[eDebate] A less risky experiment

Gary Larson Gary.N.Larson
Tue Nov 6 10:36:17 CST 2007


While I?m always intrigued by the opportunity to research something (rather than actually having to do it), we would need to clearly understand the limitations of the ?controlled? study that Stefan and David are proposing.  I?m not opposed to collecting two different scores for each debate.  I?d even to be open to arguments as to which of the scores counts towards the actual results and which is simply correlated (though all of this is really WFU?s decision to make rather than mine).
 
But the proposed experiment would prove to be the classic case where studying a behavior potentially changes the behavior in question.  When we start the exercise by saying, ?assign the points that you would assign on a 30-point scale and then indicate the points you would give on a 100 point (or 50 point) scale? we have no idea how the process of identifying two different scores AND consciously correlating them impacts one or both of the scores assigned.  My first hypothesis would be that the scores on the 30 point scale would NOT have, in fact, been the scores that would have been assigned had the scale research not been in progress.  Imagine the judge that now gives 27.5?s to 80% of the debaters that they judge in a tournament.  I can imagine that for some such judges, they ?might? argue that it was just a matter of discrimination ? none of those debaters were quite good enough to merit a 28 and none were poor enough to get a 27.  But for others, the 27.5 is just a polite fiction or convenience.  They did enough work deciding who won the debate.  I suspect that the experiment would result in some of those judges giving a broader range of scores on the 30-point scale.     If that happened, wouldn?t it just prove that reform was unnecessary ? that judges could reconceptualize the current scale and produce a more discriminating set of scores?  Perhaps.  Though without the force of the experiment , we?d be back in the SQ where friendly persuasion hasn?t done much over the years. But some others might actually give a narrower range of scores.  If they start the exercise by using the 100-point scale to provide discrimination they might discover that all of those scores can translate back to the same 30-point equivalent.  Once again, writing two scores down on the ballot with explicit instructions that they should correlate in accordance to a predefined conversion scale might influence the scores assigned ? including the 30-point versions.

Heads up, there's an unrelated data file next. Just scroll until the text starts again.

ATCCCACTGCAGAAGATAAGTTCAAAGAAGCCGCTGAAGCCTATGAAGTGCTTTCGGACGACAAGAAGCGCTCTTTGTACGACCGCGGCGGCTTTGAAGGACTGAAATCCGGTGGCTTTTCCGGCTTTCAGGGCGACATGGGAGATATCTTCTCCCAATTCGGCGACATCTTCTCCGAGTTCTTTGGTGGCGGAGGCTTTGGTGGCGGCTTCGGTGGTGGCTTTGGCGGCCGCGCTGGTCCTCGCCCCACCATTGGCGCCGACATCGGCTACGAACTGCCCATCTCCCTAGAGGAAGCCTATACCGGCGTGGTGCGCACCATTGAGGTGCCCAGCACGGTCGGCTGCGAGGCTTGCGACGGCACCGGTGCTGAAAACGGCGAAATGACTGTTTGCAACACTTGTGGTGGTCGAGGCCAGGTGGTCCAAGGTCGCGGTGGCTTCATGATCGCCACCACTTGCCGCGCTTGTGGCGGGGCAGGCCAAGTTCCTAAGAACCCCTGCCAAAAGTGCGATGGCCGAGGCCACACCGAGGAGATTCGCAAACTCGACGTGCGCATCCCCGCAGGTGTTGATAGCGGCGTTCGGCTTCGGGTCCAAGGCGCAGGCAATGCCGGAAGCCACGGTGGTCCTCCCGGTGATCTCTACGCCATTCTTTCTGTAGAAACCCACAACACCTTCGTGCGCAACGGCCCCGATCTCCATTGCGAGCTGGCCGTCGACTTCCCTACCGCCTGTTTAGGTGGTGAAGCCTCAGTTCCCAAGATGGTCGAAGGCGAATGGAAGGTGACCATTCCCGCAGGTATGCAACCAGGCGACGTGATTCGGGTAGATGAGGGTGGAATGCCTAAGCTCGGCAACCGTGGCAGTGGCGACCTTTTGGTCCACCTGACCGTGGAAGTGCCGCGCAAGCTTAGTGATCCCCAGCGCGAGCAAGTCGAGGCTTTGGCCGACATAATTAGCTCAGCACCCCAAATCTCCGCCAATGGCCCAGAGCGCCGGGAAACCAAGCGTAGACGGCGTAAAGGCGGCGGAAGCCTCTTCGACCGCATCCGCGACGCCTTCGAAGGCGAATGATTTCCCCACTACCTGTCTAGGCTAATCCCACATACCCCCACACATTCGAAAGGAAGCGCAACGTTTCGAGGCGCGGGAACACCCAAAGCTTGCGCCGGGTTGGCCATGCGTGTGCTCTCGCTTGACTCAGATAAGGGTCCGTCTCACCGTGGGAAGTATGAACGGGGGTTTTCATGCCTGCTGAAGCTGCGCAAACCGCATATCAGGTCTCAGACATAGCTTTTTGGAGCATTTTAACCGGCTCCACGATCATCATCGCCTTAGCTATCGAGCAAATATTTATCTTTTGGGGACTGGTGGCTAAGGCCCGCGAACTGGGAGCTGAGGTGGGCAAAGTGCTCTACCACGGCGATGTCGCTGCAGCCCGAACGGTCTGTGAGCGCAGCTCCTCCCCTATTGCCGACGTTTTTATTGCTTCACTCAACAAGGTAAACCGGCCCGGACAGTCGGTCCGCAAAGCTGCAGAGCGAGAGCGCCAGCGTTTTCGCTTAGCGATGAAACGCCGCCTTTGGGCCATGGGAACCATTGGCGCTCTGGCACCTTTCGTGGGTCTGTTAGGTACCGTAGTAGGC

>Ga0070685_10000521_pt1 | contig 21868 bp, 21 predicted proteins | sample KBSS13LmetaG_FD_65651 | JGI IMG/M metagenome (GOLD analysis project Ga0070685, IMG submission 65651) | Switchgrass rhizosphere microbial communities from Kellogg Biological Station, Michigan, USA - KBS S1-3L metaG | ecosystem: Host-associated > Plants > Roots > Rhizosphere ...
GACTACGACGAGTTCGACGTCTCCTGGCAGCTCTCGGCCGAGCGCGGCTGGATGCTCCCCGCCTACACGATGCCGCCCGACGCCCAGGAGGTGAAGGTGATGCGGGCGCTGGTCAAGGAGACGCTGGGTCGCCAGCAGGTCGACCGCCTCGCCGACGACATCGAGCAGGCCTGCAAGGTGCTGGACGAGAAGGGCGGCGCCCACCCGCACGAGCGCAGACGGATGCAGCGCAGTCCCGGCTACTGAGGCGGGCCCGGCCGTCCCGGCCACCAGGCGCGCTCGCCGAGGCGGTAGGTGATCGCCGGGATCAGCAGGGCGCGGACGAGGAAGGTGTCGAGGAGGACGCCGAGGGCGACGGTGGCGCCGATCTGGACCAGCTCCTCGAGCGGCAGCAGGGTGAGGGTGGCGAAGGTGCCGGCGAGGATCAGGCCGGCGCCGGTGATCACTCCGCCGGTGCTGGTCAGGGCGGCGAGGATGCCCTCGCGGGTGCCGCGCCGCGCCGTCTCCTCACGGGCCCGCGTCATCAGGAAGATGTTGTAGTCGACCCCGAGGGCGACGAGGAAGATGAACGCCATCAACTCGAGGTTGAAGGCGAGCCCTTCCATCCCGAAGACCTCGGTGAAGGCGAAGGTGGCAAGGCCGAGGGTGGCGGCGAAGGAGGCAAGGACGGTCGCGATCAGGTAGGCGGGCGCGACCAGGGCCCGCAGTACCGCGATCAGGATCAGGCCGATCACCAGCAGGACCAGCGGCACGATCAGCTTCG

The other question I have is how we would evaluate the outcome of the experiment.  David provides one metric.  The new scale succeeds if we get a normal distribution of +/- 2 points surrounding each of the scores that represent the 30-point scaled score times 3.3.  Of course, that?s assuming that the current scores are correct and that the only issue is increased discrimination (inflation being irrelevant).  To be honest, one of the dilemmas whether we change the scale or just do the research is that we don?t really have any control.  There is no ?right? score, correct seed orders, or correct speaker awards to which our outcome can be compared.  If the two scales produce slightly different outcomes, we have grounds for arguments but not really for conclusions.  And if the two-score research creates an extremely high correlation that in itself doesn?t prove that the reform is unnecessary since the research itself might have prodded the outcome.
 
 
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